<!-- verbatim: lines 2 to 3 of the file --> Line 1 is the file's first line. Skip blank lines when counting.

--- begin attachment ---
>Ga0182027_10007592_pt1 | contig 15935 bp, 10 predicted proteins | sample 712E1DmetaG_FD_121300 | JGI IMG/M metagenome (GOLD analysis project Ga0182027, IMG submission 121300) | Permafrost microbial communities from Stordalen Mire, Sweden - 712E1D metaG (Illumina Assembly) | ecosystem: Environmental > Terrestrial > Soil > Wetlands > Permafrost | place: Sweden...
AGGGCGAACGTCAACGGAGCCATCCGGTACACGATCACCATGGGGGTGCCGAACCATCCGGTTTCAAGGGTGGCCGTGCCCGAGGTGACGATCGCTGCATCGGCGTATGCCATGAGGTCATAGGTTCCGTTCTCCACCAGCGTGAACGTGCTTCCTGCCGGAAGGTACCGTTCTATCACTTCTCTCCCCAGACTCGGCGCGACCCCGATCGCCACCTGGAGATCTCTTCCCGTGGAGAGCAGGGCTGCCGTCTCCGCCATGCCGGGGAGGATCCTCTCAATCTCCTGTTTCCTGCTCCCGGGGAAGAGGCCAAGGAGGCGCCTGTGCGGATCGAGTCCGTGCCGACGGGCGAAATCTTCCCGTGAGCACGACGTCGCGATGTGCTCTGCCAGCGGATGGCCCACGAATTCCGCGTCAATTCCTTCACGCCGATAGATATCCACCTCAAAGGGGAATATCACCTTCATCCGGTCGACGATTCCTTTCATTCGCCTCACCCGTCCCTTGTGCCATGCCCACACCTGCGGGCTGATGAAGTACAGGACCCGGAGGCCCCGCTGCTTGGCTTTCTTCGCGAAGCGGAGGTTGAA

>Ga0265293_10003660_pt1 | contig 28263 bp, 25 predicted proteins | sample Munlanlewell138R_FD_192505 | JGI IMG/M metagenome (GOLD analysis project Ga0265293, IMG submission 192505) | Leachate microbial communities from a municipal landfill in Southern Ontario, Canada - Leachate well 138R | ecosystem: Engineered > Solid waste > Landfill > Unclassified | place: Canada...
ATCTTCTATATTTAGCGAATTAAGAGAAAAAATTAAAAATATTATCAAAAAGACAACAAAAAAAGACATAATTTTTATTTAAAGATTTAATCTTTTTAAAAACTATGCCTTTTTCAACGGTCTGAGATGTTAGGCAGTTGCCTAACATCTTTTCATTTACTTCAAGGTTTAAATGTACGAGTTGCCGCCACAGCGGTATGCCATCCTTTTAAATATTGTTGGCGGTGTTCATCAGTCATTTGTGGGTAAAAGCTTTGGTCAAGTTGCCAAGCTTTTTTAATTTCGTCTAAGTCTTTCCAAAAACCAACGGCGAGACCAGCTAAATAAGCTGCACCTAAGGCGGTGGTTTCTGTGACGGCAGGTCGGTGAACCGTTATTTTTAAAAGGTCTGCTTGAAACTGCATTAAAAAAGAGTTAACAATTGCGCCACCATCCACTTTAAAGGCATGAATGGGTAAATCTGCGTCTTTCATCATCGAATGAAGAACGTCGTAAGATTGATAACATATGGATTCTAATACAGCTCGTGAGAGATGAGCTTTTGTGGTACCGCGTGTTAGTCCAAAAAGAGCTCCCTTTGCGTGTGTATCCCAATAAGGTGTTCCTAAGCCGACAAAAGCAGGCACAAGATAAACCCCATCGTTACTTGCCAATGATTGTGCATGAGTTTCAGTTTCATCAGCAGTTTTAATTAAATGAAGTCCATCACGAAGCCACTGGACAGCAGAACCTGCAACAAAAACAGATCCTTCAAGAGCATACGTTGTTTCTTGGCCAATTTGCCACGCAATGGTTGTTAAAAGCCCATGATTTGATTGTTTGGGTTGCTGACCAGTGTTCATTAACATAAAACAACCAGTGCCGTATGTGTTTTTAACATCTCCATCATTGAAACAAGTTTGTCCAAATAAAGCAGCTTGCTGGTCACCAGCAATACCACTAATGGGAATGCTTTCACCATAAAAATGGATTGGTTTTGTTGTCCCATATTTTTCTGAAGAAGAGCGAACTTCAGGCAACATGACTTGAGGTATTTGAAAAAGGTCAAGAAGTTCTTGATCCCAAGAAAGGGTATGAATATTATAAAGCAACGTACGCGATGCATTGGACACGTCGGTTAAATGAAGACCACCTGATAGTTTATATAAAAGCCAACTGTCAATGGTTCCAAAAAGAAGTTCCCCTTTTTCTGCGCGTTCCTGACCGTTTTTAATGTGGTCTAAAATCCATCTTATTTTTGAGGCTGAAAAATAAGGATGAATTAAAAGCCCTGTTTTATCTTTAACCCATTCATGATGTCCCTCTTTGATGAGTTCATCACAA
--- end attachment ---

AGGGCGAACGTCAACGGAGCCATCCGGTACACGATCACCATGGGGGTGCCGAACCATCCGGTTTCAAGGGTGGCCGTGCCCGAGGTGACGATCGCTGCATCGGCGTATGCCATGAGGTCATAGGTTCCGTTCTCCACCAGCGTGAACGTGCTTCCTGCCGGAAGGTACCGTTCTATCACTTCTCTCCCCAGACTCGGCGCGACCCCGATCGCCACCTGGAGATCTCTTCCCGTGGAGAGCAGGGCTGCCGTCTCCGCCATGCCGGGGAGGATCCTCTCAATCTCCTGTTTCCTGCTCCCGGGGAAGAGGCCAAGGAGGCGCCTGTGCGGATCGAGTCCGTGCCGACGGGCGAAATCTTCCCGTGAGCACGACGTCGCGATGTGCTCTGCCAGCGGATGGCCCACGAATTCCGCGTCAATTCCTTCACGCCGATAGATATCCACCTCAAAGGGGAATATCACCTTCATCCGGTCGACGATTCCTTTCATTCGCCTCACCCGTCCCTTGTGCCATGCCCACACCTGCGGGCTGATGAAGTACAGGACCCGGAGGCCCCGCTGCTTGGCTTTCTTCGCGAAGCGGAGGTTGAA

>Ga0265293_10003660_pt1 | contig 28263 bp, 25 predicted proteins | sample Munlanlewell138R_FD_192505 | JGI IMG/M metagenome (GOLD analysis project Ga0265293, IMG submission 192505) | Leachate microbial communities from a municipal landfill in Southern Ontario, Canada - Leachate well 138R | ecosystem: Engineered > Solid waste > Landfill > Unclassified | place: Canada...